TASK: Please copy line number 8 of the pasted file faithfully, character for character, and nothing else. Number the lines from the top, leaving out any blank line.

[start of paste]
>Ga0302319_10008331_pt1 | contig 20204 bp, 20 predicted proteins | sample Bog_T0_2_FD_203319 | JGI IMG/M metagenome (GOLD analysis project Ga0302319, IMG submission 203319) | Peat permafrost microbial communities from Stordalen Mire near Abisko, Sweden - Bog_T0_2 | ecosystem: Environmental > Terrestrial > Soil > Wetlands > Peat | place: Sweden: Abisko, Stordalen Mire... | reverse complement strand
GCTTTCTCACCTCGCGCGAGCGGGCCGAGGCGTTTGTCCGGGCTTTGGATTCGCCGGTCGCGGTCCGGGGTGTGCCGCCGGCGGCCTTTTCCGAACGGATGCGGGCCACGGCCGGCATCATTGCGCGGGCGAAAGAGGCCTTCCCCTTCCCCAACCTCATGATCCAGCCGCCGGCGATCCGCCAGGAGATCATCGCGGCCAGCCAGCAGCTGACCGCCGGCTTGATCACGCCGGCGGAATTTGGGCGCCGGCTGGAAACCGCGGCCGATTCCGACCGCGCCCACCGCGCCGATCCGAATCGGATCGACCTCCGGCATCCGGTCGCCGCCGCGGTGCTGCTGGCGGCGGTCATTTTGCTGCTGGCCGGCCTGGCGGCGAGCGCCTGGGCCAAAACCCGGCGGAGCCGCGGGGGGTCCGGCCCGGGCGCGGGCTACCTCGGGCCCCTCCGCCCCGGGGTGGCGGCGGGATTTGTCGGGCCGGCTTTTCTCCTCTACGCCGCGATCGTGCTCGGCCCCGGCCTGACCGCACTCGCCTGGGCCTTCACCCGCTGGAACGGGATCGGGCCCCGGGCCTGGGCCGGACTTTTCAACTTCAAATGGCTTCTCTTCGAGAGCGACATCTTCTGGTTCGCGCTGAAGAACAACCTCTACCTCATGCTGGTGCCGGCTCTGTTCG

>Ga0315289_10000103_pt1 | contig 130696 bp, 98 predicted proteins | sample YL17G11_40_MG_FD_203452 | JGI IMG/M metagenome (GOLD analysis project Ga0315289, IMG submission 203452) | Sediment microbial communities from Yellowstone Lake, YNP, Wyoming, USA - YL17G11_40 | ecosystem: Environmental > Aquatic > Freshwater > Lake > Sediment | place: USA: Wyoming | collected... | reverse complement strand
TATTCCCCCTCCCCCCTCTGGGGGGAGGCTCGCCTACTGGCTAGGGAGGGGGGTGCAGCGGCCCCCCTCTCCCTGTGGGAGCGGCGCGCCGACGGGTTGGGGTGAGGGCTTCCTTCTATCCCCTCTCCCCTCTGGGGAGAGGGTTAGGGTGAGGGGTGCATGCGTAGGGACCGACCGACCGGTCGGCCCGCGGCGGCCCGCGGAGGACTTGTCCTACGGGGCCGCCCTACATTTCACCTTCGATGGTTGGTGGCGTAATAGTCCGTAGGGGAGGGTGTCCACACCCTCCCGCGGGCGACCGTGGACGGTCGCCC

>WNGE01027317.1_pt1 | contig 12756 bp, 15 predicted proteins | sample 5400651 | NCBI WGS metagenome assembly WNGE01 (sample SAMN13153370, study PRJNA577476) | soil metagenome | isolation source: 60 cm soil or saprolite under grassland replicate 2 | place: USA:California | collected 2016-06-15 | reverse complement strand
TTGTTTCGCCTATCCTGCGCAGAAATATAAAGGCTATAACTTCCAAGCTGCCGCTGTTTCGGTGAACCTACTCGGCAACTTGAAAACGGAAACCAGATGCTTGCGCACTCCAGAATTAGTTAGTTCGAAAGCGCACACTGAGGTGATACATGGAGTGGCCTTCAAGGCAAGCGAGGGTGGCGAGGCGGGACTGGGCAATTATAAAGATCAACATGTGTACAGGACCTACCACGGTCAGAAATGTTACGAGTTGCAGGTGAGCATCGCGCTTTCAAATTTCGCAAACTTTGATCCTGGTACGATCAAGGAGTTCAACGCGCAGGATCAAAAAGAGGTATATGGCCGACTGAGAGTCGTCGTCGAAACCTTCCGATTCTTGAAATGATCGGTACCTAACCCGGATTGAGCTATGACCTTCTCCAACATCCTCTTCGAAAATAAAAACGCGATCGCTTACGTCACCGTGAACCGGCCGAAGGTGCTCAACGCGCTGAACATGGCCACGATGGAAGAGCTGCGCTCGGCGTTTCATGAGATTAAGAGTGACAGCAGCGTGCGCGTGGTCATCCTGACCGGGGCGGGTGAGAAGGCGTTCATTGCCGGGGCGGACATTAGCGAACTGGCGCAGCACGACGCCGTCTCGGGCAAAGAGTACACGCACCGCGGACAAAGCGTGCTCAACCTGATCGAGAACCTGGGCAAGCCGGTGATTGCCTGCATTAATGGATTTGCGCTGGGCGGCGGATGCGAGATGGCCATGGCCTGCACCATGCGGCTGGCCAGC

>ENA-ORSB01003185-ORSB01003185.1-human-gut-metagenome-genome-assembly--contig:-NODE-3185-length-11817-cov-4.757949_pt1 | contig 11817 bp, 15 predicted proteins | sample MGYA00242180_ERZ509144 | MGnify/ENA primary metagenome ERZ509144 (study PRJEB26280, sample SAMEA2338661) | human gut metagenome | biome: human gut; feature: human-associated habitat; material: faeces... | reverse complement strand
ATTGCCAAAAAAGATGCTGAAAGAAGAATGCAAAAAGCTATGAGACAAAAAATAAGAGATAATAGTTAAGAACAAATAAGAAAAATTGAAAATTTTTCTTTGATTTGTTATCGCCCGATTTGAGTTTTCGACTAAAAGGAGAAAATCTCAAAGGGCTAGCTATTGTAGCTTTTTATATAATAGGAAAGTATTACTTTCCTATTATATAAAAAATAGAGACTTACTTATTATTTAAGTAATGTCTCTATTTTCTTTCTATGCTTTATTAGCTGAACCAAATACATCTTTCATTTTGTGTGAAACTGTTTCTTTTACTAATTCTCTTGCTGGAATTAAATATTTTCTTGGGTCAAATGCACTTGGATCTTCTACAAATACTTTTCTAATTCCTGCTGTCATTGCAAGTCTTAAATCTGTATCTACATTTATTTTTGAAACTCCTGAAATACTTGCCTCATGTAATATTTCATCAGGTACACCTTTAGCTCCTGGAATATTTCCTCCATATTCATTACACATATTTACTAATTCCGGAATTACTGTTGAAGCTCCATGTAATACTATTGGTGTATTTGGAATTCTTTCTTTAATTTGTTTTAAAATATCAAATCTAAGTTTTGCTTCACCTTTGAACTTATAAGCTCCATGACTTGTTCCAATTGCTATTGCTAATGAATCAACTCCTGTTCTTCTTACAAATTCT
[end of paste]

ATTGCCAAAAAAGATGCTGAAAGAAGAATGCAAAAAGCTATGAGACAAAAAATAAGAGATAATAGTTAAGAACAAATAAGAAAAATTGAAAATTTTTCTTTGATTTGTTATCGCCCGATTTGAGTTTTCGACTAAAAGGAGAAAATCTCAAAGGGCTAGCTATTGTAGCTTTTTATATAATAGGAAAGTATTACTTTCCTATTATATAAAAAATAGAGACTTACTTATTATTTAAGTAATGTCTCTATTTTCTTTCTATGCTTTATTAGCTGAACCAAATACATCTTTCATTTTGTGTGAAACTGTTTCTTTTACTAATTCTCTTGCTGGAATTAAATATTTTCTTGGGTCAAATGCACTTGGATCTTCTACAAATACTTTTCTAATTCCTGCTGTCATTGCAAGTCTTAAATCTGTATCTACATTTATTTTTGAAACTCCTGAAATACTTGCCTCATGTAATATTTCATCAGGTACACCTTTAGCTCCTGGAATATTTCCTCCATATTCATTACACATATTTACTAATTCCGGAATTACTGTTGAAGCTCCATGTAATACTATTGGTGTATTTGGAATTCTTTCTTTAATTTGTTTTAAAATATCAAATCTAAGTTTTGCTTCACCTTTGAACTTATAAGCTCCATGACTTGTTCCAATTGCTATTGCTAATGAATCAACTCCTGTTCTTCTTACAAATTCT